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					Representing Information


  Semester 1, Week 2, Lect 1
Types of Information
How many groups of „types of information‟ can
  you make from the following?
     A chess board diagram.
     A satellite photograph.
     A computer program.
     Your name and address.
     The value of ∏ (PI) to 100,000 decimal places.
     A set of directions to a particular street.
     Your favourite song.
     A recording of bird-calls.

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Types of Information (2)
 Five types of information the computer
  commonly manipulates:
      Numeric (we‟ll talk about it later)
      Character
      Visual (Graphic)
      Audio
      Instructional
First, the information must be transformed (converted)
    into an acceptable representation that the
    computer will accept.
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What is Information to a Computer?
 A computer functions on electricity and
  magnetism. The magnetism is very
  often a product of electrical flow.

 There is a great deal of light and
  reflection in modern hardware (lasers
  and fibre optics) but light is a medium
  generated by electrical flow.


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What is Information to a Computer? (2)
 Electricity in a computer circuit has
  voltages (DC - direct current):
   @ +12 Volt for a disk drive,
   @ + or -5 Volt or + or -3 Volt for
     buses and communications wiring,
   @ 1.5 or 1.3 Volt for the processor.
     (Now 1.7?)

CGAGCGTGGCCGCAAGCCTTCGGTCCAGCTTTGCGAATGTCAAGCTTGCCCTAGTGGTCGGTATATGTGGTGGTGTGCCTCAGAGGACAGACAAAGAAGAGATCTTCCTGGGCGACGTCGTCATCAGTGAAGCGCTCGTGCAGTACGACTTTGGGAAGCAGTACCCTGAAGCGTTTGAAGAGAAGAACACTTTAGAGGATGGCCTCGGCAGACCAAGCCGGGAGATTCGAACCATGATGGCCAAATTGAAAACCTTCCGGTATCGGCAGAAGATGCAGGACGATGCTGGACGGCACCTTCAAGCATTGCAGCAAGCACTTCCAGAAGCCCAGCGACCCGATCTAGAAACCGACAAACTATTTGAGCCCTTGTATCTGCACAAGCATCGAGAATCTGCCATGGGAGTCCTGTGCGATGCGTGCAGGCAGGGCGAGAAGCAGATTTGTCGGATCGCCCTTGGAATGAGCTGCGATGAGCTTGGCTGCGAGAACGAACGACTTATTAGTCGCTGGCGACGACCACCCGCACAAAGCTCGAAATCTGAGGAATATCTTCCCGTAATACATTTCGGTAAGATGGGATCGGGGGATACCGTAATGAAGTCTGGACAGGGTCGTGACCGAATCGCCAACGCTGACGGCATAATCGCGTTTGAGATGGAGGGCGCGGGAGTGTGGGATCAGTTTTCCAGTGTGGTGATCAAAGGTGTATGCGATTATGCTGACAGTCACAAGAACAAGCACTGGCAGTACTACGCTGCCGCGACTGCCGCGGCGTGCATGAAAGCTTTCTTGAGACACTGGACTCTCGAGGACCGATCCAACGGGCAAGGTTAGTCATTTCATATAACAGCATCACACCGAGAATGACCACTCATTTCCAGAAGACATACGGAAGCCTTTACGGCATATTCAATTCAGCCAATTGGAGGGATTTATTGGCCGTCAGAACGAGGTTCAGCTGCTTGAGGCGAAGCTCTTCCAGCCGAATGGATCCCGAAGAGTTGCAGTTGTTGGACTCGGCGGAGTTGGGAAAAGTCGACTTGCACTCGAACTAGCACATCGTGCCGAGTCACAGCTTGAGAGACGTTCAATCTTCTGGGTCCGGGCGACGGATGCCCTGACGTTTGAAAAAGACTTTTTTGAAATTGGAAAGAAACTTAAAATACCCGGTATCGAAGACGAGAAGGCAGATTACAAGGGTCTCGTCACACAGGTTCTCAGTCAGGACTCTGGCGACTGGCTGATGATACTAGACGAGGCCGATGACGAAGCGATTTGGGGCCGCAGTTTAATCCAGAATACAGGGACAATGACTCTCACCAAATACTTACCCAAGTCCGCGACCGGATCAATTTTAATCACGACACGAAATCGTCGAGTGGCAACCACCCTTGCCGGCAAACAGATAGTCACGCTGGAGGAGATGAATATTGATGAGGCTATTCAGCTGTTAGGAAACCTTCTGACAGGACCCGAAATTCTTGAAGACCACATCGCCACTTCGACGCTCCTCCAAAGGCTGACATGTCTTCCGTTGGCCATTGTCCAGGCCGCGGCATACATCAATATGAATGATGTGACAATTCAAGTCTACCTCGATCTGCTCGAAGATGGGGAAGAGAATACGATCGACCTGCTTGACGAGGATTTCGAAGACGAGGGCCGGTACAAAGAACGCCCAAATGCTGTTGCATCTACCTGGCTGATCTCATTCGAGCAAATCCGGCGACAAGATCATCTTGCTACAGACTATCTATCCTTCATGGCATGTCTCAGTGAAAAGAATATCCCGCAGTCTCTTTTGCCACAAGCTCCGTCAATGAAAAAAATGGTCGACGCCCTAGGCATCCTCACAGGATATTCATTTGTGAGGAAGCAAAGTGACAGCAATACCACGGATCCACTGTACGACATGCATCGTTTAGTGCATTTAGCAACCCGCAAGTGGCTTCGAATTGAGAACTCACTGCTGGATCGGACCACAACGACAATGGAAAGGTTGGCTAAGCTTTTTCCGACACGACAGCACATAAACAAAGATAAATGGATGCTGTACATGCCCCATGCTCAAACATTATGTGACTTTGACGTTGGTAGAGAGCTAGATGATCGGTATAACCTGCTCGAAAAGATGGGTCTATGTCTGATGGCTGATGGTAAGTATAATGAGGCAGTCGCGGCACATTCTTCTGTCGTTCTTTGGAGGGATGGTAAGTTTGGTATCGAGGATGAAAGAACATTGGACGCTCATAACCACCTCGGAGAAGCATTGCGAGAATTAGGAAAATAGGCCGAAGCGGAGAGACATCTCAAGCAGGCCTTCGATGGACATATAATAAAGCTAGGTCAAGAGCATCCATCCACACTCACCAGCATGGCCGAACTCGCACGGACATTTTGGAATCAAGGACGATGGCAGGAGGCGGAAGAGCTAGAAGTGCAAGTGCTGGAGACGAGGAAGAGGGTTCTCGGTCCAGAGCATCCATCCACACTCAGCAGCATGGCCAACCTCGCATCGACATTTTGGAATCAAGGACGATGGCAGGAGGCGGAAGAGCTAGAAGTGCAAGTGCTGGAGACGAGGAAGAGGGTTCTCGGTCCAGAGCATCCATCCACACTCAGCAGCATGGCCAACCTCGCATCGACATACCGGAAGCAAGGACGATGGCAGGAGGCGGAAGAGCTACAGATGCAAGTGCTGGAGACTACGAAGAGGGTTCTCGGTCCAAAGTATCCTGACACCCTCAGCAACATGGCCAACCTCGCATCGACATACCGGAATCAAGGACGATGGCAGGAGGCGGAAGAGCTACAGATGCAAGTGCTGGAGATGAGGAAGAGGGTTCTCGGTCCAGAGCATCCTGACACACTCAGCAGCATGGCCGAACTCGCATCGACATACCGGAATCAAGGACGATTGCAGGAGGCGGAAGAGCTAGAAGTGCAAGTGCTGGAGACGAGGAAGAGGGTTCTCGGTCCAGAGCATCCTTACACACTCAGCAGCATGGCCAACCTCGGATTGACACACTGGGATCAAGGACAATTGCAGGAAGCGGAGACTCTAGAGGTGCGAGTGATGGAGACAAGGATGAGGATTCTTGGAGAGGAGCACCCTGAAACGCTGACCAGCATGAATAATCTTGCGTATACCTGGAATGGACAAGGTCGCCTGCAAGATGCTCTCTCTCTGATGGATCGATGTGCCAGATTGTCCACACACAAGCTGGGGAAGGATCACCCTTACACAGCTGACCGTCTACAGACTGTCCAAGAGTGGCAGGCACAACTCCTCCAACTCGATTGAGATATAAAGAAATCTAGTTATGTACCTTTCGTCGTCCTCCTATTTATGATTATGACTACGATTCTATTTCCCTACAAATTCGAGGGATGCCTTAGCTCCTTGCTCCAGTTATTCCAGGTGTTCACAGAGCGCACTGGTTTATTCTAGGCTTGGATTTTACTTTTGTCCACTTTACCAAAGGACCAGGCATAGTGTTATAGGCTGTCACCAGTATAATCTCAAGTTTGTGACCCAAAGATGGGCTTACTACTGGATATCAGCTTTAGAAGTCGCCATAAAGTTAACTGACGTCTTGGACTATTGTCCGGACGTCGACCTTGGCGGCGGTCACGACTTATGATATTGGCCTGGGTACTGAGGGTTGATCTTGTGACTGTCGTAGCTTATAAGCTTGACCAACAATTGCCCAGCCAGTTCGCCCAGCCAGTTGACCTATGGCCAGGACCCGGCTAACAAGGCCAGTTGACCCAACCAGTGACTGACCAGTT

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What is Information to a Computer? (3)
 Whatever the voltage the flow can be
  switched on and off - or be present or
  absent.
   Voltage on might equal a 1,
   Voltage off might equal a 0. Binary!

 All information (instructions, data, etc.)
  flows through the hardware system as
  'Power On' or 'Power Off„ - as 1s and 0s.
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Binary Numbers
 All modern computers work with a
  system of numbers that are binary
  numbers.

 The two symbols: 0 and 1.

 Each is called a „bit‟, short for 'binary
  digit„.
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Binary Numbers (2)
 Binary circuits: Electronic devices are
  cheapest and function most reliably if
  they assume only two states.



 Open                        Closed
 circuit                     circuit




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Representation of Symbols and Text
 To store any kind of information in the
  computer‟s memory, it must first be
  transformed into a binary numeric form.
 Symbols and Text
   Includes characters, punctuation,
    symbols representing numbers.
   Each symbol can be assigned a
    numeric value.

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Representation of Symbols and Text (2)
   Two standardized sets of codes for
    symbols:
     ASCII: American Standard Code for
      Information Interchange (128
      characters. 00000002 to 11111112.
      256 characters in extended ASCII,
      000000002 to 111111112)
     EBCDIC: Extended Binary Coded
      Decimal Interchange Code.

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Representation of Symbols and Text (3)
A partial listing of the ASCII-to-binary
   character set:
Ctrl+@    0000000
Ctrl+A    0000001
Ctrl+B    0000010
Ctrl+C    0000011
Ctrl+D    0000100
Ctrl+E    0000101
Ctrl+F    0000110
Ctrl+G    0000111
Space     0100000
Delete    1111111
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0   0110000
1   0110001
2   0110010
3   0110011
4   0110100
5   0110101
6   0110110
7   0110111
8   0111000
9   0111001
:   0111010
.   1011110
         DT211-1   Computer Technology   12
A   1000001
B   1000010
C   1000011
D   1000100
E   1000101
F   1000110
G   1000111
H   1001000
I   1001001
J   1001010
K   1001011

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Representation of Symbols and Text (4)
 The message “Hello.” in Binary